Kodi Kontroller is fast approaching MVP and its first public beta under its new code base in PHP Slim. We spent most of saturday kicking it into shape on its new home (a raspberry pi in our comms room) and quickly proceeded to corrupt the SD card. It’s all on GIT but i’ve now got to re-build its home first, fun.
It looks much the same, but a lot less buttons for the moment. We’re going real MVP with this – announcements and news cycle.
The News Cycle will be a group of content that gets played on the hour – every hour on all screens. Announcements are targeted to one screen or a group. Once this is safely working and handed over to the admin team that will be in charge of content we’ll work on building out some more wider facing content and overrides. All the other integration will follow soon after.
I’ve also been working away on the hardware project to re-use our old laptop LCD panels in our meeting rooms. MVP 1:
The plan for announcements was to use PHP to put text on pre-defined images, all through a browser with a preview screen so non-techies could use it, in implementing the news cycle we quickly found that pictures and their playlists are treated in very specific ways by kodi, which is fine for its normal use but screws us pretty comprehensively. We ran into 2 or 3 issues that weren’t even worth raising with Team-Kodi as the niche use case is very unlikely to be catered for. After some thinking and trial & error – i’ve landed on FFMPEG.
The main frustration with Kodi was that we couldn’t include picture durations per file. So all slides would show for the same length of time. Not a great user experience. To get around this we’re ditching slides for the news cycle completely. Kodi can slideshow images fine and we’ll use that functionality for cycling through actual photos but we need a bit more control for some content.
I spent a few hours knocking this together:
# Add a line of text centred to the video ffmpeg -i input.mp4 -vf drawtext="fontfile=c:\dashboard\foe_display-webfont.ttf text='Stuff Occurred!': fontcolor=white: fontsize=24: box=1: firstname.lastname@example.org boxborderw=5: x=(w-text_w)/2: y=(h-text_h)/2" -codec:a copy output.mp4 # Add multiple lines of text from a text file to a video, text will be aligned left. ffmpeg -i input4.mp4 -vf "[in]drawtext=fontfile=foe_display-webfont.ttf:fontsize=120:fontcolor=white:box=1: email@example.com: boxborderw=5: x=(w-text_w)/2:y=(h-text_h)/2:textfile='text.txt'[out]" -c:v libx264 -t 10 output4.mp4 # Adds FontAwesome Icon to top of screen, removed shadow behind, re-insert below code to change this back # box=1: firstname.lastname@example.org: boxborderw=5: ffmpeg -i input5.mp4 -vf drawtext="fontfile=fontawesome-webfont.ttf: text='': fontcolor=white: fontsize=200: x=(w-text_w)/2: y=10:" -codec:a copy output9.mp4 # Add a centred line of text, could be replaced by above text file code. ffmpeg -i output9.mp4 -vf drawtext="fontfile=foe_display-webfont.ttf: text='Drupal build starting!': fontcolor=white: fontsize=120: box=1: email@example.com: boxborderw=5: x=(w-text_w)/2: y=(h-text_h)/2" -codec:a copy output91.mp4 # Adds a second line of text at the bottom of the screen in smaller type. ffmpeg -i output91.mp4 -vf drawtext="fontfile=foe_display-webfont.ttf: text='Please save your work & sign-out': fontcolor=white: fontsize=75: box=1: firstname.lastname@example.org: boxborderw=5: x=(w-text_w)/2: y=550" -codec:a copy output92.mp4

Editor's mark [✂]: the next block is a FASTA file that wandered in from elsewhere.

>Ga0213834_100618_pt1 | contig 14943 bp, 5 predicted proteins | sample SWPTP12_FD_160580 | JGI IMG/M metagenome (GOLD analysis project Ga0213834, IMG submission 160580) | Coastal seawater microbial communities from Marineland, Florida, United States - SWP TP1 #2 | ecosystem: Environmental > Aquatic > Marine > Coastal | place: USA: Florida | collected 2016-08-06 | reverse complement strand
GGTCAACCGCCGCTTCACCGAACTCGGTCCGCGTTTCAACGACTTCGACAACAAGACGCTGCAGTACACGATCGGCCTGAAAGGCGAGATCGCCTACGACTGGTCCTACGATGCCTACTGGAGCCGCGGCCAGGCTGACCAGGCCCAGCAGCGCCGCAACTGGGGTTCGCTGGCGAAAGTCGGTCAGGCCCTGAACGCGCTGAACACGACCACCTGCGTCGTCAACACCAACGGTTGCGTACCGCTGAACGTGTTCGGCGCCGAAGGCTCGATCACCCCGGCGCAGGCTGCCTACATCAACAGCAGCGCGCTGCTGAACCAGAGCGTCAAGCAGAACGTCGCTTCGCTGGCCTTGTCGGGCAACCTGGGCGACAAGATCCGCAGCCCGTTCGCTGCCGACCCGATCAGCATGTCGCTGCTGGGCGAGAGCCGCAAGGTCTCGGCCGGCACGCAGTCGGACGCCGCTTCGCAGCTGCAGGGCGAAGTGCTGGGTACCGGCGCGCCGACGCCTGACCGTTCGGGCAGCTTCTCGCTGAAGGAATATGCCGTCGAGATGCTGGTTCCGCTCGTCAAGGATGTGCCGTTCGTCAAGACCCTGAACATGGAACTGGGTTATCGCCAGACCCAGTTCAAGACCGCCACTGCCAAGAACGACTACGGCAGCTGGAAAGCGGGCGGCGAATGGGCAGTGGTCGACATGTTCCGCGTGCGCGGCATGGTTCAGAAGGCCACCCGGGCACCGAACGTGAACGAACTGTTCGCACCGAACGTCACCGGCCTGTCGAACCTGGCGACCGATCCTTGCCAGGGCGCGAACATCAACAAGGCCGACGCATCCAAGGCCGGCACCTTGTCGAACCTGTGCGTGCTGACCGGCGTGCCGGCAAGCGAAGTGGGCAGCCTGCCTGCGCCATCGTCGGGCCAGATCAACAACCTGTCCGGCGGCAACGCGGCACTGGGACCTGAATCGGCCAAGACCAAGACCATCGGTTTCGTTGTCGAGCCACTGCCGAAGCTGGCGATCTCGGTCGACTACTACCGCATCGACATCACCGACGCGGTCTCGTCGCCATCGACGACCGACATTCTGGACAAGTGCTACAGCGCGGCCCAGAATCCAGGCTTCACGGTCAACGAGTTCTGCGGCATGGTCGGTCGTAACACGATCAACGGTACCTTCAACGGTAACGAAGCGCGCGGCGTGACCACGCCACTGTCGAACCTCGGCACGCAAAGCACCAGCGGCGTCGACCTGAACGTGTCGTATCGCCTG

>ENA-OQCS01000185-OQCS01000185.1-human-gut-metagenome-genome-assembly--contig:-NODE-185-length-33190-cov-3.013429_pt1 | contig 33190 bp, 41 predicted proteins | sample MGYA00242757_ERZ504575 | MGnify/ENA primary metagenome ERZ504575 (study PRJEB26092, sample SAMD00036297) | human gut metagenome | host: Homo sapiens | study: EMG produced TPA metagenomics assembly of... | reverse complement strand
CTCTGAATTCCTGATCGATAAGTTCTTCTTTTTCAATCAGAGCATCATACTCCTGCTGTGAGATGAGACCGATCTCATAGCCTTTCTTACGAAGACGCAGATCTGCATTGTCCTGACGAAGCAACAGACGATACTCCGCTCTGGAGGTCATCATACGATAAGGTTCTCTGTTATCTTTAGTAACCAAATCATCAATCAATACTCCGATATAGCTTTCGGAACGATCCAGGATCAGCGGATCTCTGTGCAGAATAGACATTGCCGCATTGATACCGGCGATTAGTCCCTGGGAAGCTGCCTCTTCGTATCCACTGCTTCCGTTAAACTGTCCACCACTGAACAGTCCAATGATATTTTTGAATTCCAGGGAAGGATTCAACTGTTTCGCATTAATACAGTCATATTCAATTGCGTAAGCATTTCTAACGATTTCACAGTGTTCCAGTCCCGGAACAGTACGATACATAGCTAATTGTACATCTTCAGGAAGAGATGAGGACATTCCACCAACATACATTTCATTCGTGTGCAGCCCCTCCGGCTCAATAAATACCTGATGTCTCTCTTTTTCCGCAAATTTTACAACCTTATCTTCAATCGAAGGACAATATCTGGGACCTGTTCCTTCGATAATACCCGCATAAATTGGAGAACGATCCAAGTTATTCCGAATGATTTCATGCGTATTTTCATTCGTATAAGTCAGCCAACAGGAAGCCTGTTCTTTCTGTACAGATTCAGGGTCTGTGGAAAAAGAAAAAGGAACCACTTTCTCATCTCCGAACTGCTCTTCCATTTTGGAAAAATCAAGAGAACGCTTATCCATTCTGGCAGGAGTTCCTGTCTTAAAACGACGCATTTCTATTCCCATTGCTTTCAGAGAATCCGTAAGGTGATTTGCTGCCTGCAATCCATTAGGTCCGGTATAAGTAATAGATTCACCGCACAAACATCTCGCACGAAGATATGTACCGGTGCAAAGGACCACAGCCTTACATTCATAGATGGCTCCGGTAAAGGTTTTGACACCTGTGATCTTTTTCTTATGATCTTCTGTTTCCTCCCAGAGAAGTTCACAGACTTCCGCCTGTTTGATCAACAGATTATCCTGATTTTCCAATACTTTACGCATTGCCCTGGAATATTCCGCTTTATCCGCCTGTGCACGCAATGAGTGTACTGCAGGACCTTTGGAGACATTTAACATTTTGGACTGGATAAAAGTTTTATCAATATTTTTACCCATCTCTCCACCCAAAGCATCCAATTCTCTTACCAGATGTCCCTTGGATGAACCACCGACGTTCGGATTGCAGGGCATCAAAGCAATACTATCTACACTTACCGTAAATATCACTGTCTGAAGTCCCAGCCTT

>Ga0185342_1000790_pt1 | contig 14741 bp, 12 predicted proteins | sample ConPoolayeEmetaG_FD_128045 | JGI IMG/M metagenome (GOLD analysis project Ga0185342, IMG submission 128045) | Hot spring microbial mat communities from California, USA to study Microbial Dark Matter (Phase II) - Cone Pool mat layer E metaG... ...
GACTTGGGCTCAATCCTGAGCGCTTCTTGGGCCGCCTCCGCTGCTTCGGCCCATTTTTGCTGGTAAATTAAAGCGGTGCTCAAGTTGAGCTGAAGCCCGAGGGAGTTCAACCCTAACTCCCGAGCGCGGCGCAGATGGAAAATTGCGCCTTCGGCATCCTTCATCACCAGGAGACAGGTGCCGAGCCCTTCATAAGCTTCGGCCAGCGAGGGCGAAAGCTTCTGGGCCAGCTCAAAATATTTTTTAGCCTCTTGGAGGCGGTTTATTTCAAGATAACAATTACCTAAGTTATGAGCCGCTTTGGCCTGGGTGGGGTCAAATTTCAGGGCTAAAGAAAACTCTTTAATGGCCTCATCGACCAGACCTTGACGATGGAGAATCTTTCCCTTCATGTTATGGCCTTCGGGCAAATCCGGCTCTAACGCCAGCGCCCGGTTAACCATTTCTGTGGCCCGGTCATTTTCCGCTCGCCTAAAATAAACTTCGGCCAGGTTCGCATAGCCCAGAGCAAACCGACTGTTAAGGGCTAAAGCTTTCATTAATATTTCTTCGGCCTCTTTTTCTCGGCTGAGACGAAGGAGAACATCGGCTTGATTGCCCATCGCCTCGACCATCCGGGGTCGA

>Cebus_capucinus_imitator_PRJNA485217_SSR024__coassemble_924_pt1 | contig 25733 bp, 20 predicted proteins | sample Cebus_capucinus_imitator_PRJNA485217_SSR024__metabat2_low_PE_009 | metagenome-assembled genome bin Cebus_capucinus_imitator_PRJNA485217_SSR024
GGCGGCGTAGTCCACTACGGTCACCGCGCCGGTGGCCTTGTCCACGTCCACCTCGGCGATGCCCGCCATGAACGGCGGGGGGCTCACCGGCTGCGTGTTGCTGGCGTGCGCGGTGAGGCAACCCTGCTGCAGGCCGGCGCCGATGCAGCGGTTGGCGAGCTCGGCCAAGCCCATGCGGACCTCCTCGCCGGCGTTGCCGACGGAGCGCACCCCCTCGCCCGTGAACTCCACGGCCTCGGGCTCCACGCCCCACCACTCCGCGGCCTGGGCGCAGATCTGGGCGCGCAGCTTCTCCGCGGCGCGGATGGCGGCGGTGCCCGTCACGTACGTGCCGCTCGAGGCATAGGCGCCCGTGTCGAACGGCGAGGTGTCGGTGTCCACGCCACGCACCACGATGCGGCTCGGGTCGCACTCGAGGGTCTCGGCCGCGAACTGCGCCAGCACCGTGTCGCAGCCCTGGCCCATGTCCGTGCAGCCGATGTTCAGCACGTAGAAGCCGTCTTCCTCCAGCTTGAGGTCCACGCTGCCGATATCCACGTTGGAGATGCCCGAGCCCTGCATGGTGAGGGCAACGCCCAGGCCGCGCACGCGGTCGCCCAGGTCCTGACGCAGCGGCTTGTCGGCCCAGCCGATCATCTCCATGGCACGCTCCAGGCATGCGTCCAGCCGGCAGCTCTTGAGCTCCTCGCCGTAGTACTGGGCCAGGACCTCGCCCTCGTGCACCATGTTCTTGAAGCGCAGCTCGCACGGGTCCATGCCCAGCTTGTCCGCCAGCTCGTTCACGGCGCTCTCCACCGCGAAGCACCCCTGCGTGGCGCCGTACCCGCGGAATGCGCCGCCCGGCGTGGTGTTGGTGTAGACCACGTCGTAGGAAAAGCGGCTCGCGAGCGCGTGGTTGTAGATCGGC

If you run the final three commands in a row, you get this:
It’s a proof of concept for now, and it took a while to get my head around using FontAwesome – the cheat i found was to copy the wanted character out of windows character map, pasting the unicode directly into command line. When we implement this properly in PHP we’ll have more options available to us.
Ultimately this adds processing but gives a much nicer end-user experience, it’ll take some wrangling to make it fool-proof but it allows us to keep the goal of instructing kodi with playlists rather than relying on cycling through whole folders of content.